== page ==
There is no doubt there is considerable uncertainty at this early stage of a multiyear process, and the possibility to see much downside. However, the market is yet to really consider that outside of the shackles of EU membership the UK may be able to prosper.
The EU continues to face its own significant problems that will also take many years to resolve with uncertain outcomes. It is far from clear that it is flexible enough to cope with political and economic divergence within Europe.
As May pointed out during her speech on Tuesday, the UK has not clearly benefited as a trading partner in Europe. Perhaps it has less to lose from broadening its focus from intrinsically EU focused trade and investment to viewing the EU as just part of its global market. She noted that, since joining the EU, trade as a percentage of GDP has broadly stagnated in the UK.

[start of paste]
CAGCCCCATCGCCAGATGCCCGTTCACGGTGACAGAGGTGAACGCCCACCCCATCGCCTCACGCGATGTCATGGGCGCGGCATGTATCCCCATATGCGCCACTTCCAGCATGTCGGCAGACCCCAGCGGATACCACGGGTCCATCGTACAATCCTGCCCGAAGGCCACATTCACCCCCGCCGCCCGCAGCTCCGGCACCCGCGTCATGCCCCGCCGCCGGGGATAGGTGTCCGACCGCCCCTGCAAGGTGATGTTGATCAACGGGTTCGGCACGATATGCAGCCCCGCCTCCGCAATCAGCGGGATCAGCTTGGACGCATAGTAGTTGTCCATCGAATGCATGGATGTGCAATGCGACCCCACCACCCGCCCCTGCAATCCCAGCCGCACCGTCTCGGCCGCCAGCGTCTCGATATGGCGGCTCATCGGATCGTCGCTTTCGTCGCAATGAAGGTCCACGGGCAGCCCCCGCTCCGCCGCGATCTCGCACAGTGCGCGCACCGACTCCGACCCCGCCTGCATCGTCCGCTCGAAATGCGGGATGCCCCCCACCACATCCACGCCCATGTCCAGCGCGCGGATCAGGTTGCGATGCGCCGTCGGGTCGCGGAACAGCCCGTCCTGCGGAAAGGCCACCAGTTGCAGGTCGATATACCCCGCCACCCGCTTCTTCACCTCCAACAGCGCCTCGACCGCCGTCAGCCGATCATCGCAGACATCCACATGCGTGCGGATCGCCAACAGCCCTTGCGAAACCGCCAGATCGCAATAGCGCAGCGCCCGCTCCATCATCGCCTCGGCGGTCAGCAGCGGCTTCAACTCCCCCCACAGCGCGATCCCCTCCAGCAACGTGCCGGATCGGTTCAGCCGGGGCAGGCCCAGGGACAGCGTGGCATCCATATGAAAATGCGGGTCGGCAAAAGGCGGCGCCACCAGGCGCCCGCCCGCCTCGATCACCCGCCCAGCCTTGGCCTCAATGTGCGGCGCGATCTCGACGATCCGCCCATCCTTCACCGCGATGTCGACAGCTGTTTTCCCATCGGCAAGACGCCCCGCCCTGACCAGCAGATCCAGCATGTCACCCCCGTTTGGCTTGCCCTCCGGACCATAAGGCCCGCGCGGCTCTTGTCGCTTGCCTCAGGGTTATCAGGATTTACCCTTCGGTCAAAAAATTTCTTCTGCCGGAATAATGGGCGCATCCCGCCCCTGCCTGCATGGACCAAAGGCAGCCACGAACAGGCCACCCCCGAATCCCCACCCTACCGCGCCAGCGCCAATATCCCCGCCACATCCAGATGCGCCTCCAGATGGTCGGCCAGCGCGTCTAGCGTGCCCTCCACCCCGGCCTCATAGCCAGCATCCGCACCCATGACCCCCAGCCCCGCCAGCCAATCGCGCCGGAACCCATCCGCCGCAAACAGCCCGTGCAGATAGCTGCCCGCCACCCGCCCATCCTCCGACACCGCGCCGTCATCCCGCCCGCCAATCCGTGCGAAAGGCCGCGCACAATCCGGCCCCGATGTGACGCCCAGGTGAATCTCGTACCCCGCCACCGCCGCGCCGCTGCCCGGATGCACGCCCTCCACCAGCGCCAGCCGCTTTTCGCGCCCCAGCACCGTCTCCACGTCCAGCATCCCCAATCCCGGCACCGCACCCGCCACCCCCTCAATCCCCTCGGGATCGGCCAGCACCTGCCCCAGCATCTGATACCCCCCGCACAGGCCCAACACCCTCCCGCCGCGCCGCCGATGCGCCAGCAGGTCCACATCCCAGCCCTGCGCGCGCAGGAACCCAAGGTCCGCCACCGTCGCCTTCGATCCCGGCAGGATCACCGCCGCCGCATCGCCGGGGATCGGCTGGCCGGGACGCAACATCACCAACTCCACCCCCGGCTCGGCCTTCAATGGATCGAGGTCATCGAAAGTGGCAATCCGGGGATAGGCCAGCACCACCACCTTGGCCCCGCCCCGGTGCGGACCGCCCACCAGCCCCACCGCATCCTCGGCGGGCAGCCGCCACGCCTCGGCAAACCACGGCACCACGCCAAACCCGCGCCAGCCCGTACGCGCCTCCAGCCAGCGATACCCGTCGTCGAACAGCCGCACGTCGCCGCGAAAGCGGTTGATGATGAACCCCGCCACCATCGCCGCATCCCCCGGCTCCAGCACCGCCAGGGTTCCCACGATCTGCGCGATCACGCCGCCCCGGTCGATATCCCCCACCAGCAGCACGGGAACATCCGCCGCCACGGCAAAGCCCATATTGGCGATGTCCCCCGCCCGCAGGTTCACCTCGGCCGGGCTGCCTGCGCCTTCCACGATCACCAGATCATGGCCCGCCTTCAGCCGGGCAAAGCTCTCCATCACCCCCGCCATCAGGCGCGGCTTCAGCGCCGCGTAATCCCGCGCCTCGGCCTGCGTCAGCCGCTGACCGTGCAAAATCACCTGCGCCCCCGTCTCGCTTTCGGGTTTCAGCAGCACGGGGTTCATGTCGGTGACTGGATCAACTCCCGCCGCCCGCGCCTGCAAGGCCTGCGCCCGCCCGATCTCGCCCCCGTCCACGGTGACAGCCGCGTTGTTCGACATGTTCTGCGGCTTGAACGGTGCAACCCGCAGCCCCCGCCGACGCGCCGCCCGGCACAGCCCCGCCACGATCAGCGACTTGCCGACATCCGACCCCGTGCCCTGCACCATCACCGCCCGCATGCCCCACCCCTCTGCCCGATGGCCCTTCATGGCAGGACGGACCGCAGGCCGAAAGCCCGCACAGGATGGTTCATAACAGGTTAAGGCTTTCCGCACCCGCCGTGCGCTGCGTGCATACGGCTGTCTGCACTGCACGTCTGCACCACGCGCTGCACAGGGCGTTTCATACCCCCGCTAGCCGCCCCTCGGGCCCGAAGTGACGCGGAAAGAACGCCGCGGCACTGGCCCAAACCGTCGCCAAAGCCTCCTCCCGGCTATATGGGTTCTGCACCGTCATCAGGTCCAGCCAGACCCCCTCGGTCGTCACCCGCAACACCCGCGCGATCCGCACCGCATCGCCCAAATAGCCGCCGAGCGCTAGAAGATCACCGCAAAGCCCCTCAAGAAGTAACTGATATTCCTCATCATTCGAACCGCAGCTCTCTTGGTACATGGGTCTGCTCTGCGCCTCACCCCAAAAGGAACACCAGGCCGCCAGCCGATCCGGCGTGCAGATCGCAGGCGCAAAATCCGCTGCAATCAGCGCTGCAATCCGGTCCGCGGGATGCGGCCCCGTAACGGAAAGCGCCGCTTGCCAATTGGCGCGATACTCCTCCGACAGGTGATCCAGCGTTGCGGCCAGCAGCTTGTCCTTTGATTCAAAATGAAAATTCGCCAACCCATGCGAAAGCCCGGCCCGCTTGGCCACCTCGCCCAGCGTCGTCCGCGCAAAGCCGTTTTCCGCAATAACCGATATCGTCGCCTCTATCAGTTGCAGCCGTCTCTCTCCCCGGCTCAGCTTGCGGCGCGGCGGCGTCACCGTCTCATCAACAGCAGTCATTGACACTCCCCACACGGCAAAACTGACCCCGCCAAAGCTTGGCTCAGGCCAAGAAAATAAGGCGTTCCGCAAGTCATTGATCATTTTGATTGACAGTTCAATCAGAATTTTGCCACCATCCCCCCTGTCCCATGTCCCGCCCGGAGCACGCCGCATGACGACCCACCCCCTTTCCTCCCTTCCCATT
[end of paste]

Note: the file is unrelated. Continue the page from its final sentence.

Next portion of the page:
Leaving the EU will presumably diminish UK trade with the block, but we do not know by how much. EU leaders have frequently observed that Britain should not expect to get out of the EU without paying some price. They want existing members to see benefits of membership. But equally, they stand to lose if they treat the UK with contempt. EU exports to the UK have growth more significantly than UK exports to the EU, resulting in a widening UK trade deficit with the EU. Germany is the UK’s top import partner; the USA is the UK’s top export destination.
The harder EU deals with the UK, the more likely the UK will move more of its trading volume to the rest of the world. In any case, we might expect trade with the rest of the world to increase as a result of Brexit and serve as an offset to lower trade volume with the EU.